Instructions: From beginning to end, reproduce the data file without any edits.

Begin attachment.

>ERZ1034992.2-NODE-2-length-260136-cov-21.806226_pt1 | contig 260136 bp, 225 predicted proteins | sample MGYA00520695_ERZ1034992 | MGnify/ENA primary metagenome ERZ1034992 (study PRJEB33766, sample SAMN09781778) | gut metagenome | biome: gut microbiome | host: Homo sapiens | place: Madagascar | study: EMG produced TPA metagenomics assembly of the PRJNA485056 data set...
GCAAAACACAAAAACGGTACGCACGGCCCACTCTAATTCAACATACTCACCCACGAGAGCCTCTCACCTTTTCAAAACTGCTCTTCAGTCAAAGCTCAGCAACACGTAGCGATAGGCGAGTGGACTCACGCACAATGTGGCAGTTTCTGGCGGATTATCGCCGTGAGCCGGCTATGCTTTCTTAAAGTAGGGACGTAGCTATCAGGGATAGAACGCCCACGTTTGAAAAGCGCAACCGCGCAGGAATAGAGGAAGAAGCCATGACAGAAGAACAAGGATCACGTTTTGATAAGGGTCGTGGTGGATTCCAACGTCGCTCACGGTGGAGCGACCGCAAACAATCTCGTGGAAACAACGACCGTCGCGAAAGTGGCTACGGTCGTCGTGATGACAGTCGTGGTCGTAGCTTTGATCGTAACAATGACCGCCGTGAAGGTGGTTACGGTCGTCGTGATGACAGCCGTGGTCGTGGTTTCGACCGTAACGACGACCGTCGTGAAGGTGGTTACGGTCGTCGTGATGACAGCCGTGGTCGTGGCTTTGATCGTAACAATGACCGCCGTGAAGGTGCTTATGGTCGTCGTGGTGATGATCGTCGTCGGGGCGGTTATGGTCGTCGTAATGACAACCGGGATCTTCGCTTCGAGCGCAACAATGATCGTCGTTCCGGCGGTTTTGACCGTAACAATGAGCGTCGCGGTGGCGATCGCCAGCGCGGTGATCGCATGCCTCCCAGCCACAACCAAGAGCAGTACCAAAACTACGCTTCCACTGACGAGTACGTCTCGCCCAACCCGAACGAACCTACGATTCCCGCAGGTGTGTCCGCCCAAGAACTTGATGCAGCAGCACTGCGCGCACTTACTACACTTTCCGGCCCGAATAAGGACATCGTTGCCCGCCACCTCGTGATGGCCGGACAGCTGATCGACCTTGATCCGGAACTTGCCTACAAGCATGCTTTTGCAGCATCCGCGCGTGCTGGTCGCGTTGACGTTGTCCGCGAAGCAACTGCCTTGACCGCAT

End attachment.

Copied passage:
>ERZ1034992.2-NODE-2-length-260136-cov-21.806226_pt1 | contig 260136 bp, 225 predicted proteins | sample MGYA00520695_ERZ1034992 | MGnify/ENA primary metagenome ERZ1034992 (study PRJEB33766, sample SAMN09781778) | gut metagenome | biome: gut microbiome | host: Homo sapiens | place: Madagascar | study: EMG produced TPA metagenomics assembly of the PRJNA485056 data set...
GCAAAACACAAAAACGGTACGCACGGCCCACTCTAATTCAACATACTCACCCACGAGAGCCTCTCACCTTTTCAAAACTGCTCTTCAGTCAAAGCTCAGCAACACGTAGCGATAGGCGAGTGGACTCACGCACAATGTGGCAGTTTCTGGCGGATTATCGCCGTGAGCCGGCTATGCTTTCTTAAAGTAGGGACGTAGCTATCAGGGATAGAACGCCCACGTTTGAAAAGCGCAACCGCGCAGGAATAGAGGAAGAAGCCATGACAGAAGAACAAGGATCACGTTTTGATAAGGGTCGTGGTGGATTCCAACGTCGCTCACGGTGGAGCGACCGCAAACAATCTCGTGGAAACAACGACCGTCGCGAAAGTGGCTACGGTCGTCGTGATGACAGTCGTGGTCGTAGCTTTGATCGTAACAATGACCGCCGTGAAGGTGGTTACGGTCGTCGTGATGACAGCCGTGGTCGTGGTTTCGACCGTAACGACGACCGTCGTGAAGGTGGTTACGGTCGTCGTGATGACAGCCGTGGTCGTGGCTTTGATCGTAACAATGACCGCCGTGAAGGTGCTTATGGTCGTCGTGGTGATGATCGTCGTCGGGGCGGTTATGGTCGTCGTAATGACAACCGGGATCTTCGCTTCGAGCGCAACAATGATCGTCGTTCCGGCGGTTTTGACCGTAACAATGAGCGTCGCGGTGGCGATCGCCAGCGCGGTGATCGCATGCCTCCCAGCCACAACCAAGAGCAGTACCAAAACTACGCTTCCACTGACGAGTACGTCTCGCCCAACCCGAACGAACCTACGATTCCCGCAGGTGTGTCCGCCCAAGAACTTGATGCAGCAGCACTGCGCGCACTTACTACACTTTCCGGCCCGAATAAGGACATCGTTGCCCGCCACCTCGTGATGGCCGGACAGCTGATCGACCTTGATCCGGAACTTGCCTACAAGCATGCTTTTGCAGCATCCGCGCGTGCTGGTCGCGTTGACGTTGTCCGCGAAGCAACTGCCTTGACCGCAT